First Impressions: This was another title I was vaguely aware of coming in, and one that I was interested in checking out. The idea of a magical girl show based on fairy tale heroines sounded like a fun premise, and it was easy to imagine what kind of crazy ideas they could run with it. Unfortunately the show I actually watched, turned out to be a pretty boring waste of 23 minutes. While “isolated losers with no friends” is a pretty common staple for main characters, Hazuki is quite possibly one of the single blandest anime protagonists I’ve ever encountered. Nothing about her personality comes off as particularly exciting or even endearing, and her obsession with books feels more like a wacky anime trait than an actual part of her character, and since that IS supposed to be one of the defining factors of her character that we’re given here, there’s not really much of anything to go on. To make matters worse, in addition to our ultra boring protagonist, the show is pretty bland looking too, with the character designs being pretty cookie cutter, the visual direction virtually non-existent, and the OP theme having some of the most embarrassingly lazy clip-show animation I’ve ever seen for an anime opening (and given Magus Bride’s second opening for this season is also a lazy clip show, that’s saying a lot). I guess if you’re REALLY interested in the show’s supposed premise (which it doesn’t even elaborate on much in this premiere) it might be worth sticking it out longer, but I’m slamming this book shut.
Death March to the Parallel World Rhapsody
Synopsis: “Satou,” aka Ichiro Suzuki is a programmer in the middle of a death march. He was supposed to be taking a nap but somehow wakes up in another world… What lies before him is what looks like the menu screen of the game he was working before his nap. He’s at a complete beginner stage at level 1. However, he had three “Meteor Showers” which could level a whole map. Suddenly, a whole group of lizardmen appears in front of him. In order to survive, Satou uses Meteor Shower, his level jumped to 310 and he became extremely wealthy. Whether it be dream or reality, Satou’s journey was now beginning.
First Impressions: After a couple of seasons worth of absence, a new “trapped in a video game” has decided to grace us with its presence. This one apparently stars a 29-year old man, working a thankless job as a game designer, and if that seems too realistic for a light novel protagonist, rest assured that he’s only a grown adult for the first 9 minutes of the show, after which he’s transported into the game he was working on and becomes 16 again, with all the in-game powers of a demi-god. I’ll admit I was pretty disappointed that the show didn’t actually decide to follow through on staring an adult protagonist (he still sounds like an adult when he’s thinking to himself, but it’s just not the same) but the show actually does seem to have a trick or two up it’s sleeve. The biggest point in its favor so far is that rather than having the main character be insanely overpowered purely for the sake of a convenient power fantasy, he has in fact become SO overpowered that a test of his powers nearly kills him, and he seems to actually be something of a danger to his new environment since he can casually shrug off dangers that would be disastrous for anyone else. I have no idea if the show is going to actually follow through on this idea, and I’d be very surprised if it did, but the novelty of it was more than enough to keep me entertained the entire time. It’s also a pretty decent looking show for what it is, and I really appreciate the use of darker colors in the MC’s real-world life to establish how much his job sucks. I’m probably giving this more credit than it deserves, but this was certainly an amusing enough premiere and I’ll likely keep going with this until I get bored.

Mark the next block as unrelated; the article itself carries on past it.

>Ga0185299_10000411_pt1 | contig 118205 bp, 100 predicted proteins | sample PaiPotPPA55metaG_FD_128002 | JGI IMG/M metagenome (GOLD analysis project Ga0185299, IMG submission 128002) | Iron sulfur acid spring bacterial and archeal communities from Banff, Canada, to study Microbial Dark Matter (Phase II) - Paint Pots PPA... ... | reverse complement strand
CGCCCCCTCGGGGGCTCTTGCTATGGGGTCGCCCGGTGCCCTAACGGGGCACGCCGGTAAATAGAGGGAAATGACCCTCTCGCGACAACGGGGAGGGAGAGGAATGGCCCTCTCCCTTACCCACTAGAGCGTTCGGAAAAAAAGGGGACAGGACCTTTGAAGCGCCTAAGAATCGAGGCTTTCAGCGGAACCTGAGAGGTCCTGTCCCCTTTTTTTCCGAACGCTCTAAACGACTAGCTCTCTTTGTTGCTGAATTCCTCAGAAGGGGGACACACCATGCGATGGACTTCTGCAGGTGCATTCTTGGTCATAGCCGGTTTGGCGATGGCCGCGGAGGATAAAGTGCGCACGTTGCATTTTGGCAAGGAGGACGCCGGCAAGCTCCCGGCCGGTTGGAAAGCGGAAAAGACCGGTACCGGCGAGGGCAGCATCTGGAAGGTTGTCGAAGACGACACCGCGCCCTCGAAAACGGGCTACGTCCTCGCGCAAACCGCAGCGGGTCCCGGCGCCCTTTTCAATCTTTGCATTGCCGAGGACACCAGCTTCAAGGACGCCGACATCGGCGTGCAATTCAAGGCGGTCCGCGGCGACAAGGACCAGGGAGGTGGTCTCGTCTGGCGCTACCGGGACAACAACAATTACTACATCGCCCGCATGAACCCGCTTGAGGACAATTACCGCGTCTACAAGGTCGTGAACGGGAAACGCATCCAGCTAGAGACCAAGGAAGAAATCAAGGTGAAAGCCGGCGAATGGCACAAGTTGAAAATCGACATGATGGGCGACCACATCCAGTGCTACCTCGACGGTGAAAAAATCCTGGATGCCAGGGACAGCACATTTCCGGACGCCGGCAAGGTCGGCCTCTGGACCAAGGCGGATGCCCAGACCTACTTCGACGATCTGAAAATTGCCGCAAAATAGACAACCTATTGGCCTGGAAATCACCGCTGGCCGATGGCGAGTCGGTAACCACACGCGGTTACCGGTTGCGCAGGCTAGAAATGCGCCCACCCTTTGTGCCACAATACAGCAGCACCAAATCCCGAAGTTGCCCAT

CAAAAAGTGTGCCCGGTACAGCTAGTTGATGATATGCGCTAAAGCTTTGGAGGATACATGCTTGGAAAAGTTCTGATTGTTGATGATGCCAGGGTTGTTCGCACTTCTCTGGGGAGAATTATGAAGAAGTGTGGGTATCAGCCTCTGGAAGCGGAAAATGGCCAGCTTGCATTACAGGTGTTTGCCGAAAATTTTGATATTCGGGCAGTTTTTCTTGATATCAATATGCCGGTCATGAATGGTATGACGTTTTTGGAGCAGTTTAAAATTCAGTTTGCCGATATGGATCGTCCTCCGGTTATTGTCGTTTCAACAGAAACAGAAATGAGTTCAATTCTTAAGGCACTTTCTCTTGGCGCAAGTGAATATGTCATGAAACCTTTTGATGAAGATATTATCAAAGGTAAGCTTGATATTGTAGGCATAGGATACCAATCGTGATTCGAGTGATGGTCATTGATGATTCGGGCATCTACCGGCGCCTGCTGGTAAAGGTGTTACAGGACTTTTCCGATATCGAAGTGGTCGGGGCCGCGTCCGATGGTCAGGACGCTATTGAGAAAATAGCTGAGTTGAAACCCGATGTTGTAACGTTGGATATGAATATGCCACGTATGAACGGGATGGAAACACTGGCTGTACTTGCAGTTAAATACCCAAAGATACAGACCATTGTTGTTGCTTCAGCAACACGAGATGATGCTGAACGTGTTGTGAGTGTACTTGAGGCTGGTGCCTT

Hakata Tonkotsu Ramens
Synopsis: At first glance, the city of Fukuoka seems like a peaceful one, but under the surface, crime is running rampant. The city’s Hakata ward is home to the professionals of the underworld: professional killers, detectives, informants, professional revenge seekers, those skilled in torture, and more. And according to urban legend, even a “killer of professional killers” exists in the city. When stories of the men in the underworld are told, a “professional killer murder” appears.
First Impressions: When I was checking out the lineup for this season, I didn’t give this one too much thought aside from its weird title, but this one could turn out to be interesting. It’s been a little while since we’ve had a “carnival of killers” show, and this premiere is largely about establishing all the different assassin factions based in this one city, and giving us the circumstances that allow the show’s two leads to meet. By far the most interesting thing about this premiere was how it managed to tie the individual factions together, and it could make for a fun Baccano-esque scenario, though I certainly wouldn’t expect this to be anywhere near as strong as that show was. Aside from that, I can’t say anything here was particularly impressive, but the show seems to be a lot more grounded than the premise would suggest, and I appreciate it’s more casual take on the seedy underworld of it’s setting rather than reveling in how dark it can be. Visually it’s a pretty by the numbers show, but it looks passable enough, and the music has a nice jazzy-vibe that fits aesthetic of the show. This certainly isn’t the most exciting premiere this season, but it more or less does what it needs to, and there’s enough potential for me to stick with it for a while.
Hakyu Hoshin Engi
Synopsis: A once thrived kingdom, In—now governed by an evil hermit, Dakki, and her party—is in a chaotic status with its people suffering Dakki’s oppressions. Seeing this, The Hermit Band took it seriously and planned a “Hoshin Plan” which is assigned to an apprentice hermit, Daikobo, who gathered partners, captured and sealed all evil hermits, and planned to establish a new kingdom. On the other hand, the strongest and an In- royal hermit, Bunchu, stood up against Daikobo to protect the old kingdom with all his might. Thus, the death battle among invincible hermits begins…